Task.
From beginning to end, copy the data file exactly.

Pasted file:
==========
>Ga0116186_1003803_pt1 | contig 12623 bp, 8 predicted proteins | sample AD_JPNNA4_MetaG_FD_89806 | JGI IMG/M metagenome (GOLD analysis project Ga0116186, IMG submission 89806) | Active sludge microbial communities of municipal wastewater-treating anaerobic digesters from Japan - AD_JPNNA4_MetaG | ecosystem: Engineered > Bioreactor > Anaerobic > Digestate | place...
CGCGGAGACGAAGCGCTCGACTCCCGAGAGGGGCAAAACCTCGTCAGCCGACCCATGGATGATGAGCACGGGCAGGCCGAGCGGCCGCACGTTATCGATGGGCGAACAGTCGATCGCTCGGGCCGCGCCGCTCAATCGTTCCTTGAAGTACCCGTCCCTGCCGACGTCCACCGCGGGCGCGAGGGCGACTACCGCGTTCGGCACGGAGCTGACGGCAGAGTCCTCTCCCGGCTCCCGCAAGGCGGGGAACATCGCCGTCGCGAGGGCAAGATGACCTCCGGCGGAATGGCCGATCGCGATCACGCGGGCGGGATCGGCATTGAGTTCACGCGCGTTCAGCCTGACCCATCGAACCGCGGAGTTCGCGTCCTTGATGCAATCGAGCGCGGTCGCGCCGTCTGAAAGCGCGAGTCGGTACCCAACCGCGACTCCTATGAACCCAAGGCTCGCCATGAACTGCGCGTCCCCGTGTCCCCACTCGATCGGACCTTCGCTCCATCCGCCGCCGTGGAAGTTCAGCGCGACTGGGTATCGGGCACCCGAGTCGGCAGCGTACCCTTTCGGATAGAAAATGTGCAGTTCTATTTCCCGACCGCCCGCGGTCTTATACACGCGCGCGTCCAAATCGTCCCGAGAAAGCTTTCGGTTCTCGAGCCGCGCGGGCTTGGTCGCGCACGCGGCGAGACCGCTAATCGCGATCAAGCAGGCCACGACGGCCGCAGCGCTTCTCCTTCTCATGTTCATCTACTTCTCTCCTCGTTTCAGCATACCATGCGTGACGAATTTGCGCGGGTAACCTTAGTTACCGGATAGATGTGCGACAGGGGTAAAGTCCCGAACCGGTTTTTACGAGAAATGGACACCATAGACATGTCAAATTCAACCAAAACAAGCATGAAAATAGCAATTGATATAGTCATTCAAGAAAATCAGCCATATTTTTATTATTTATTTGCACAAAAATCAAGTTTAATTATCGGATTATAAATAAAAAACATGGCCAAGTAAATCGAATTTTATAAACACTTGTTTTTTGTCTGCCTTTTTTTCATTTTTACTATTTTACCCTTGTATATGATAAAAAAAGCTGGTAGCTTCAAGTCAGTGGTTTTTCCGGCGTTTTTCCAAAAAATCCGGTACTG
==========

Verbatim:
>Ga0116186_1003803_pt1 | contig 12623 bp, 8 predicted proteins | sample AD_JPNNA4_MetaG_FD_89806 | JGI IMG/M metagenome (GOLD analysis project Ga0116186, IMG submission 89806) | Active sludge microbial communities of municipal wastewater-treating anaerobic digesters from Japan - AD_JPNNA4_MetaG | ecosystem: Engineered > Bioreactor > Anaerobic > Digestate | place...
CGCGGAGACGAAGCGCTCGACTCCCGAGAGGGGCAAAACCTCGTCAGCCGACCCATGGATGATGAGCACGGGCAGGCCGAGCGGCCGCACGTTATCGATGGGCGAACAGTCGATCGCTCGGGCCGCGCCGCTCAATCGTTCCTTGAAGTACCCGTCCCTGCCGACGTCCACCGCGGGCGCGAGGGCGACTACCGCGTTCGGCACGGAGCTGACGGCAGAGTCCTCTCCCGGCTCCCGCAAGGCGGGGAACATCGCCGTCGCGAGGGCAAGATGACCTCCGGCGGAATGGCCGATCGCGATCACGCGGGCGGGATCGGCATTGAGTTCACGCGCGTTCAGCCTGACCCATCGAACCGCGGAGTTCGCGTCCTTGATGCAATCGAGCGCGGTCGCGCCGTCTGAAAGCGCGAGTCGGTACCCAACCGCGACTCCTATGAACCCAAGGCTCGCCATGAACTGCGCGTCCCCGTGTCCCCACTCGATCGGACCTTCGCTCCATCCGCCGCCGTGGAAGTTCAGCGCGACTGGGTATCGGGCACCCGAGTCGGCAGCGTACCCTTTCGGATAGAAAATGTGCAGTTCTATTTCCCGACCGCCCGCGGTCTTATACACGCGCGCGTCCAAATCGTCCCGAGAAAGCTTTCGGTTCTCGAGCCGCGCGGGCTTGGTCGCGCACGCGGCGAGACCGCTAATCGCGATCAAGCAGGCCACGACGGCCGCAGCGCTTCTCCTTCTCATGTTCATCTACTTCTCTCCTCGTTTCAGCATACCATGCGTGACGAATTTGCGCGGGTAACCTTAGTTACCGGATAGATGTGCGACAGGGGTAAAGTCCCGAACCGGTTTTTACGAGAAATGGACACCATAGACATGTCAAATTCAACCAAAACAAGCATGAAAATAGCAATTGATATAGTCATTCAAGAAAATCAGCCATATTTTTATTATTTATTTGCACAAAAATCAAGTTTAATTATCGGATTATAAATAAAAAACATGGCCAAGTAAATCGAATTTTATAAACACTTGTTTTTTGTCTGCCTTTTTTTCATTTTTACTATTTTACCCTTGTATATGATAAAAAAAGCTGGTAGCTTCAAGTCAGTGGTTTTTCCGGCGTTTTTCCAAAAAATCCGGTACTG